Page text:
They return the XML and image files to us and it is time for the next step. Although very few people enjoy sorting out copyright permissions, we love being able to show as many images from the text as possible so we bite the bullet. Some of our volumes were published fairly recently and so sorting out what images we can reuse on the web is pretty straightforward. Other times, we find ourselves contacting mostly retired editors asking if they remember the wording of their image licences from thirty years ago! Once we have collected image permissions, we edit the XML texts to make sure that we only show images for which we have received permission. Next, the images are processed further so that they don’t take up too much space on our servers. Conserving server space without sacrificing image quality can be a delicate balancing act, sometimes requiring several iterations before we find the perfect size and resolution for each image.
Next, we upload the XML files to the database and the images to our servers so that we can begin our quality assurances. We visually check each file to make sure that all the formatting has been done correctly and every page looks the way that it should. We verify the URLs and the page numbers. We double-check that the image quality meets our standards and that only licensed images are visible on the site. Finally, we check the quality of the transcriptions themselves in order to ensure that they meet our 99.995% accuracy rate.
After some double and triple-checking, it’s time for the most exciting part: publishing the volume on BHO! Once it has gone live, we do a final check to make sure everything was published correctly, celebrate with a nice cuppa, and then move on to the next volume.
We start this week with The Destruction of the Medieval Chinese Aristocracy by Nicolas Tackett, as Michael Hoeckelmann and the author discuss a work that will revolutionise our understanding of medieval China (no. 1807, with response here).
Next up is David D’Avray’s Dissolving Royal Marriages: A Documentary History, 860-1600. Danna Messer recommends an invaluable and truly impressive collection of documentary source material (no. 1806).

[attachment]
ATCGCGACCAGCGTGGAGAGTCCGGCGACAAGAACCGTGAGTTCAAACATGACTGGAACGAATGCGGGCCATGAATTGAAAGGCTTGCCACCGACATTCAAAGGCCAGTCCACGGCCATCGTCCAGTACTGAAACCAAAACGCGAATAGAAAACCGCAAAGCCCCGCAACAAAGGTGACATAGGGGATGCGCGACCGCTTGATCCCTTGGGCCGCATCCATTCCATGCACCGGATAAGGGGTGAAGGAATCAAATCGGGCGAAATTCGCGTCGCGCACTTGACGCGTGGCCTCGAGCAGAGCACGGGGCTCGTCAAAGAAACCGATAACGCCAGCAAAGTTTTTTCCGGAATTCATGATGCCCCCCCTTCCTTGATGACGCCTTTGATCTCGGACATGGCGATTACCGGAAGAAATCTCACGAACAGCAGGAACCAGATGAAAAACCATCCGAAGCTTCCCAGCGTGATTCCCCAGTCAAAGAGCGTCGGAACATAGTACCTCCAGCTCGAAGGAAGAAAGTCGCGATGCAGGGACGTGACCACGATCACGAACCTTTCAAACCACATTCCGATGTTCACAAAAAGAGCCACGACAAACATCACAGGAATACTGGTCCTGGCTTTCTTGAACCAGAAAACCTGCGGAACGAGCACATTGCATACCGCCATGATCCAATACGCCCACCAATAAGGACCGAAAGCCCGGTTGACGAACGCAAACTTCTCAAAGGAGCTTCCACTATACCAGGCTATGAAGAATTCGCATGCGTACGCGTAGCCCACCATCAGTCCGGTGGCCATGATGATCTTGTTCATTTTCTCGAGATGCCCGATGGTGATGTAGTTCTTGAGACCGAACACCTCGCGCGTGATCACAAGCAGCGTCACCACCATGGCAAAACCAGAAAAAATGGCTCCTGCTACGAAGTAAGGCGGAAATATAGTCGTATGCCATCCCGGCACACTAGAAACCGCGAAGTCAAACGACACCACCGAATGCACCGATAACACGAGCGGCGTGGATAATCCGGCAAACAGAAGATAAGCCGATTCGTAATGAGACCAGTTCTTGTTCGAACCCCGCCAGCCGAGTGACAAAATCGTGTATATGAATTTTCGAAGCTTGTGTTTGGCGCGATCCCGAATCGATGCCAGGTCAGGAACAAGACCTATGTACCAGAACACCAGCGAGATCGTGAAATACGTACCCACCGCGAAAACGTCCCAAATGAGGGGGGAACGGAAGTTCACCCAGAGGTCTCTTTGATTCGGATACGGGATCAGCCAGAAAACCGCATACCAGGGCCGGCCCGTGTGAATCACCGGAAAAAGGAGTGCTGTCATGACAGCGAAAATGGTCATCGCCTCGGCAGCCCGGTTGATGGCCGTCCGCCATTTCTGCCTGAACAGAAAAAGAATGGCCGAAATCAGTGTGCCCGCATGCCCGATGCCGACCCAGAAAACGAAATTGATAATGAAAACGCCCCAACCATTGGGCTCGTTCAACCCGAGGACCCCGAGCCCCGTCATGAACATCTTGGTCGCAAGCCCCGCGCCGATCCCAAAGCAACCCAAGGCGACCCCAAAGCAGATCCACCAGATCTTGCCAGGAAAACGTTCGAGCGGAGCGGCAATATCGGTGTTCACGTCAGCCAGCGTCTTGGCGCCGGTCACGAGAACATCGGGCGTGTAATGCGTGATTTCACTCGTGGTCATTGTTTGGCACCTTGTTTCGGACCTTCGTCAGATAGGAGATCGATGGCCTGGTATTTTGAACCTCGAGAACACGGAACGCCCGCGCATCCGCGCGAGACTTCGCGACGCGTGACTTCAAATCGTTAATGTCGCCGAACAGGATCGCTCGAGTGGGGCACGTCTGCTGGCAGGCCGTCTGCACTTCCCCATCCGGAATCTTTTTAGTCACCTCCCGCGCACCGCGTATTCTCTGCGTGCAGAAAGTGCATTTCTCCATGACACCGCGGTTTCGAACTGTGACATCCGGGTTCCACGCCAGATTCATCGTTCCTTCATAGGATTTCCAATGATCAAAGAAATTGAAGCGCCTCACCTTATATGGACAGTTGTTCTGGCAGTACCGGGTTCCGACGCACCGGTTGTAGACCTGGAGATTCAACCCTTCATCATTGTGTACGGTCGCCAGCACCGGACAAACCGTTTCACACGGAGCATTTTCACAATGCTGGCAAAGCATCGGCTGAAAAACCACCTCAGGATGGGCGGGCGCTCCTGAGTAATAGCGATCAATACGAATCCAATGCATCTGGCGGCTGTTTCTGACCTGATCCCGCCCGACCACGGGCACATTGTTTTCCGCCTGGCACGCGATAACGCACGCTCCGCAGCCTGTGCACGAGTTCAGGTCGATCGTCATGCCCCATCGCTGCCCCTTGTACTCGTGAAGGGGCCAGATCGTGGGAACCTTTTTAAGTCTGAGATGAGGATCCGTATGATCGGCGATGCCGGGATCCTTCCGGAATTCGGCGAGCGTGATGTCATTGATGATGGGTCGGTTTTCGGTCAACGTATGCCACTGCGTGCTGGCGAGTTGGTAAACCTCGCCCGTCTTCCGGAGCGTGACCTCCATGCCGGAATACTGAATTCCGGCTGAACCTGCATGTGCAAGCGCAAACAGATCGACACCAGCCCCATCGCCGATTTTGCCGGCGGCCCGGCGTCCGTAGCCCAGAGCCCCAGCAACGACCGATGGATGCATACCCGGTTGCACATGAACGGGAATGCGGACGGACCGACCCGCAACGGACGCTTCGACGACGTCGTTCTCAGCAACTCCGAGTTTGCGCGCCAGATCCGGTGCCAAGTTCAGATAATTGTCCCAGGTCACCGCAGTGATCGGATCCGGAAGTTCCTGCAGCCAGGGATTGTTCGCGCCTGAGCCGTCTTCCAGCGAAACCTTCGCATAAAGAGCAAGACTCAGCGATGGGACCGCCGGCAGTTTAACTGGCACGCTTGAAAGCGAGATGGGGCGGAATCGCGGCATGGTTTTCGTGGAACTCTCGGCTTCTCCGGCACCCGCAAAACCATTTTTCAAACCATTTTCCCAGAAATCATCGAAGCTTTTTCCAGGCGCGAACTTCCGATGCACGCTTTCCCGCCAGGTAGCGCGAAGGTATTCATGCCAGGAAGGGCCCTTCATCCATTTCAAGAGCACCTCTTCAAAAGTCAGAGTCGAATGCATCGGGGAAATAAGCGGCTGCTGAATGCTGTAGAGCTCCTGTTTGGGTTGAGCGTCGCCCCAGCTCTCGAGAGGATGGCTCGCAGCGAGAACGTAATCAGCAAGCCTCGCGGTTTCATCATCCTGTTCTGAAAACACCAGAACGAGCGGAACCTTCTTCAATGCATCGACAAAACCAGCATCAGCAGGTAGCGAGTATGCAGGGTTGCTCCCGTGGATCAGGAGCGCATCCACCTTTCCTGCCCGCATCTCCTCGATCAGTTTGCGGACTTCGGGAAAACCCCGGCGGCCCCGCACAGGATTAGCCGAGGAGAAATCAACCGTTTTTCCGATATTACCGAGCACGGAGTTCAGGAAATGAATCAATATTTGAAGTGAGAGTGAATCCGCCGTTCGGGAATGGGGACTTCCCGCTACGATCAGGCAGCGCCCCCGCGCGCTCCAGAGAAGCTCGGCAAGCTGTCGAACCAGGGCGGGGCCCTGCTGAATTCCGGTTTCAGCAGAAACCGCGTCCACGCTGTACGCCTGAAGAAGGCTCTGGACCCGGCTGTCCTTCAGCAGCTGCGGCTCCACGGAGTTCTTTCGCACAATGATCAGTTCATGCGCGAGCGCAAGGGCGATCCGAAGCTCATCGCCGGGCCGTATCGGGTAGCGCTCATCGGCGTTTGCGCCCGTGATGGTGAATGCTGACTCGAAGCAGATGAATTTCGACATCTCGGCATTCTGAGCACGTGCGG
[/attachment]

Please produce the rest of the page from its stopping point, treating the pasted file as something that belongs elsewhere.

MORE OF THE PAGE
Then we turn to The Deluge: The Great War, America, and the Remaking of the Global Order, 1916-1931 by Adam Tooze. Kevin Matthews finds this a compelling story, but one shot through with misstatements, contradictions, inconsistencies and other errors (no. 1805).
Finally we have Terence Brown’s The Irish Times: 150 Years of Influence, and Carole O’Reilly believes this book represents a valuable contribution to our understanding of the role of a newspaper in national public life (no. 1804).
This post was originally published on the Talking Humanities blog of the School of Advanced Study
The Institute of Historical Research (IHR) has just published Using Film as a Source, the first in a new series of research guides designed to equip students and new researchers with the information they need to tackle a particular field.
Written by Sian Barber a lecturer in film studies at Queen’s University, Belfast, the guide’s 192 pages explore how film and moving image can be used as historical sources. It will be a model for future publications in this planned series that is expected to cover a diverse range of topics including space, transport history, material culture and objects and Tudor government.